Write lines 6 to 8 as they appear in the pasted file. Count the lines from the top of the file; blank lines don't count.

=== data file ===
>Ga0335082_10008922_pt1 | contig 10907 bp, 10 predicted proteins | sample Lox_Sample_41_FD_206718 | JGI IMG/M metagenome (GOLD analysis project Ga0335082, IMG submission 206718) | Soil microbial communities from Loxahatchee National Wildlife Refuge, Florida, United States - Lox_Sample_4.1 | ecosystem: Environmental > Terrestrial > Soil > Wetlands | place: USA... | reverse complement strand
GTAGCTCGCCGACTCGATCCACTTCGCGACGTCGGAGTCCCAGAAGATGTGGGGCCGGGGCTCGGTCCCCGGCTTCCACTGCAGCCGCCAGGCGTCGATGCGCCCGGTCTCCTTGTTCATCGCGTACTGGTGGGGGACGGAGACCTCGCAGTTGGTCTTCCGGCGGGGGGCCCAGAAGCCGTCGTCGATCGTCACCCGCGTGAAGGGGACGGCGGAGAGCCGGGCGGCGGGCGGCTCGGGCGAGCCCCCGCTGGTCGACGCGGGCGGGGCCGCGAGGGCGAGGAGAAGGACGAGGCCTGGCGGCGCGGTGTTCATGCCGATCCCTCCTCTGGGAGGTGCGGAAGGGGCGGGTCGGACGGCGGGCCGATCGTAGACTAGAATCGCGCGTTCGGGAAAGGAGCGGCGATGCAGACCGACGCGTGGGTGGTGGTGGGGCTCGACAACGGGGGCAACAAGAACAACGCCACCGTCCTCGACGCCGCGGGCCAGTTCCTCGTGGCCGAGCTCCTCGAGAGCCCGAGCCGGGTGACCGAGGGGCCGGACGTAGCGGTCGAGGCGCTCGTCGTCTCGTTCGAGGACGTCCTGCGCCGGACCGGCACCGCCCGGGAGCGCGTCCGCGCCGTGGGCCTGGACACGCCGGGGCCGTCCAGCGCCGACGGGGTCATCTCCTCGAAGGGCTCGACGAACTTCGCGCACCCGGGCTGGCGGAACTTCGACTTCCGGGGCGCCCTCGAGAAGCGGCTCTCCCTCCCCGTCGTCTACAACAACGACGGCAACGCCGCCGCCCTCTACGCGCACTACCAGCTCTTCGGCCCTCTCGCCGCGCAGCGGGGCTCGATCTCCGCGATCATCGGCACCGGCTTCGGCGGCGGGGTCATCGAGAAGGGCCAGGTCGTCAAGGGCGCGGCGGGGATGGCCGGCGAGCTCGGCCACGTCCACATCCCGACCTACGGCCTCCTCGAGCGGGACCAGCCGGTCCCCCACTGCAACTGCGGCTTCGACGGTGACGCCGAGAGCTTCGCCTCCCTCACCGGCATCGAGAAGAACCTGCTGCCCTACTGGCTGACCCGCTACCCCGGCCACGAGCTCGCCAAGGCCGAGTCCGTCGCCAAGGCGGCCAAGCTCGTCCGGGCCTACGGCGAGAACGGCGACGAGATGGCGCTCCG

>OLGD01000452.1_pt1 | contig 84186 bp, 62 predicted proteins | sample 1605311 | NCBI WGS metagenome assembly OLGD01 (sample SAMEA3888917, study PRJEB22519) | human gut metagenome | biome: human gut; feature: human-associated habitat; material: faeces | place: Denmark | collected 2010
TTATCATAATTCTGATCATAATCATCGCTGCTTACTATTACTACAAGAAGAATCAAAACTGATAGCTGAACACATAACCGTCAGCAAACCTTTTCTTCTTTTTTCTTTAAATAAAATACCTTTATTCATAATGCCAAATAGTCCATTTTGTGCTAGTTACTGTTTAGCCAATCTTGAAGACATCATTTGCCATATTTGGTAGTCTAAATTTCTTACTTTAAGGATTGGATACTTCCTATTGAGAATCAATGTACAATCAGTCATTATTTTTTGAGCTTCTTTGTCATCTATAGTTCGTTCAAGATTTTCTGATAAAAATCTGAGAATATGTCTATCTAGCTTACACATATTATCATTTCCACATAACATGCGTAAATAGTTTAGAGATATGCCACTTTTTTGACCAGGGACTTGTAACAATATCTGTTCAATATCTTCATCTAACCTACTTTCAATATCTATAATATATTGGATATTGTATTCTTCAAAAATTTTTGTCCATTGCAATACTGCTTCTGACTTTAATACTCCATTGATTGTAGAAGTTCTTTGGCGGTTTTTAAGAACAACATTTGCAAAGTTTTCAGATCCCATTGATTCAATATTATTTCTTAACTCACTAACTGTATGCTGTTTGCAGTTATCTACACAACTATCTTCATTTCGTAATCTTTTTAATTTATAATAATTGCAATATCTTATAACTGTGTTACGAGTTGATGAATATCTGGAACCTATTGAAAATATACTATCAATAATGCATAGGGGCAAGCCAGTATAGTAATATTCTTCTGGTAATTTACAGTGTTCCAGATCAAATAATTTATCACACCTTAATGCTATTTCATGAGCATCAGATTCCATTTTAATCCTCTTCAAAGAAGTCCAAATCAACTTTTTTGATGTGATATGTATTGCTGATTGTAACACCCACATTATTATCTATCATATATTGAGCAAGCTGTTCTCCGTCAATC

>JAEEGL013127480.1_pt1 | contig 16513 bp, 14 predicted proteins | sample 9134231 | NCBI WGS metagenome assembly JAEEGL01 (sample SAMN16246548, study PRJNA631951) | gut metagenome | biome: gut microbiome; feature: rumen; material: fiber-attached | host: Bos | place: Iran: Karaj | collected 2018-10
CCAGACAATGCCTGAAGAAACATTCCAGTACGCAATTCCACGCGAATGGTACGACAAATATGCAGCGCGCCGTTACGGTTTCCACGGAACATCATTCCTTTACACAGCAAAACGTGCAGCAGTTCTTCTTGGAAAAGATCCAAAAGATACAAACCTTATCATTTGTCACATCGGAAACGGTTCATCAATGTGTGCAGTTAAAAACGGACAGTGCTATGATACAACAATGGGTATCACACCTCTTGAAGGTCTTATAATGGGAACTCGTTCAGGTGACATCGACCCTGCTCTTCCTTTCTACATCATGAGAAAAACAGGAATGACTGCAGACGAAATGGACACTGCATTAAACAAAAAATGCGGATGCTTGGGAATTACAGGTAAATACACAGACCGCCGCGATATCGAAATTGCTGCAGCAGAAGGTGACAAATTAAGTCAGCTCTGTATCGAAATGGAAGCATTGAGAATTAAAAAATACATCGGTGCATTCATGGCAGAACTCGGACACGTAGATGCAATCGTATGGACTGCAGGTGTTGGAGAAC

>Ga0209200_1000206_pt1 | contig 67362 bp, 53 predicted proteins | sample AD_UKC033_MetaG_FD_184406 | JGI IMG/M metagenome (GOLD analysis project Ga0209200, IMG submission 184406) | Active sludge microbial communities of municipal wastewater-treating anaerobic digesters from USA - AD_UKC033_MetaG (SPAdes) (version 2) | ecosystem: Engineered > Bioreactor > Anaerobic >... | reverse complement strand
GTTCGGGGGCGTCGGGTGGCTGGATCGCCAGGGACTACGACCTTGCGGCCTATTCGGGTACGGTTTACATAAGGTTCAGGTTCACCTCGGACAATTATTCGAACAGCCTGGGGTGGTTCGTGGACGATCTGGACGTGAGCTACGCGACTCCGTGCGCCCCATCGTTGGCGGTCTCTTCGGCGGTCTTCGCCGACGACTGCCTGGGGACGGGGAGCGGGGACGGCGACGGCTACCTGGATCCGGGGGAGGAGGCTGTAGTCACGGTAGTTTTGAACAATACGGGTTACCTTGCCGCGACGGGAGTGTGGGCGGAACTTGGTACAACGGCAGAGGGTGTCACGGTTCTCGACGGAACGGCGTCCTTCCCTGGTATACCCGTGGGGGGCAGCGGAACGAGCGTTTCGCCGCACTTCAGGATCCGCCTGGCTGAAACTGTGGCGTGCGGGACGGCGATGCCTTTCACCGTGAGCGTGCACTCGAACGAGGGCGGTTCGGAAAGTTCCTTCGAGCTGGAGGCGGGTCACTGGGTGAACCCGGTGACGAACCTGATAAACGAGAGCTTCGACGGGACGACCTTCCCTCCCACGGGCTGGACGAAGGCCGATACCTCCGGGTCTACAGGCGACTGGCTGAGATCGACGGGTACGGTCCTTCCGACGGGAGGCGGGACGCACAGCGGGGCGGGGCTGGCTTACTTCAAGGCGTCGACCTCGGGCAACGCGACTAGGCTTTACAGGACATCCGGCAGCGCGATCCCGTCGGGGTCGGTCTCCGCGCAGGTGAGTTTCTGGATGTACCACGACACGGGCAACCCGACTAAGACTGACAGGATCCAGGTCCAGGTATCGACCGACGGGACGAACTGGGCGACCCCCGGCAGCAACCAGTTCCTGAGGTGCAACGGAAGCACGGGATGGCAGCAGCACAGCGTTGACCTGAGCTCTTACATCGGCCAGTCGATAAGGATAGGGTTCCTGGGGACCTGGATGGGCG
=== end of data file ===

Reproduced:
CCAGACAATGCCTGAAGAAACATTCCAGTACGCAATTCCACGCGAATGGTACGACAAATATGCAGCGCGCCGTTACGGTTTCCACGGAACATCATTCCTTTACACAGCAAAACGTGCAGCAGTTCTTCTTGGAAAAGATCCAAAAGATACAAACCTTATCATTTGTCACATCGGAAACGGTTCATCAATGTGTGCAGTTAAAAACGGACAGTGCTATGATACAACAATGGGTATCACACCTCTTGAAGGTCTTATAATGGGAACTCGTTCAGGTGACATCGACCCTGCTCTTCCTTTCTACATCATGAGAAAAACAGGAATGACTGCAGACGAAATGGACACTGCATTAAACAAAAAATGCGGATGCTTGGGAATTACAGGTAAATACACAGACCGCCGCGATATCGAAATTGCTGCAGCAGAAGGTGACAAATTAAGTCAGCTCTGTATCGAAATGGAAGCATTGAGAATTAAAAAATACATCGGTGCATTCATGGCAGAACTCGGACACGTAGATGCAATCGTATGGACTGCAGGTGTTGGAGAAC

>Ga0209200_1000206_pt1 | contig 67362 bp, 53 predicted proteins | sample AD_UKC033_MetaG_FD_184406 | JGI IMG/M metagenome (GOLD analysis project Ga0209200, IMG submission 184406) | Active sludge microbial communities of municipal wastewater-treating anaerobic digesters from USA - AD_UKC033_MetaG (SPAdes) (version 2) | ecosystem: Engineered > Bioreactor > Anaerobic >... | reverse complement strand
GTTCGGGGGCGTCGGGTGGCTGGATCGCCAGGGACTACGACCTTGCGGCCTATTCGGGTACGGTTTACATAAGGTTCAGGTTCACCTCGGACAATTATTCGAACAGCCTGGGGTGGTTCGTGGACGATCTGGACGTGAGCTACGCGACTCCGTGCGCCCCATCGTTGGCGGTCTCTTCGGCGGTCTTCGCCGACGACTGCCTGGGGACGGGGAGCGGGGACGGCGACGGCTACCTGGATCCGGGGGAGGAGGCTGTAGTCACGGTAGTTTTGAACAATACGGGTTACCTTGCCGCGACGGGAGTGTGGGCGGAACTTGGTACAACGGCAGAGGGTGTCACGGTTCTCGACGGAACGGCGTCCTTCCCTGGTATACCCGTGGGGGGCAGCGGAACGAGCGTTTCGCCGCACTTCAGGATCCGCCTGGCTGAAACTGTGGCGTGCGGGACGGCGATGCCTTTCACCGTGAGCGTGCACTCGAACGAGGGCGGTTCGGAAAGTTCCTTCGAGCTGGAGGCGGGTCACTGGGTGAACCCGGTGACGAACCTGATAAACGAGAGCTTCGACGGGACGACCTTCCCTCCCACGGGCTGGACGAAGGCCGATACCTCCGGGTCTACAGGCGACTGGCTGAGATCGACGGGTACGGTCCTTCCGACGGGAGGCGGGACGCACAGCGGGGCGGGGCTGGCTTACTTCAAGGCGTCGACCTCGGGCAACGCGACTAGGCTTTACAGGACATCCGGCAGCGCGATCCCGTCGGGGTCGGTCTCCGCGCAGGTGAGTTTCTGGATGTACCACGACACGGGCAACCCGACTAAGACTGACAGGATCCAGGTCCAGGTATCGACCGACGGGACGAACTGGGCGACCCCCGGCAGCAACCAGTTCCTGAGGTGCAACGGAAGCACGGGATGGCAGCAGCACAGCGTTGACCTGAGCTCTTACATCGGCCAGTCGATAAGGATAGGGTTCCTGGGGACCTGGATGGGCG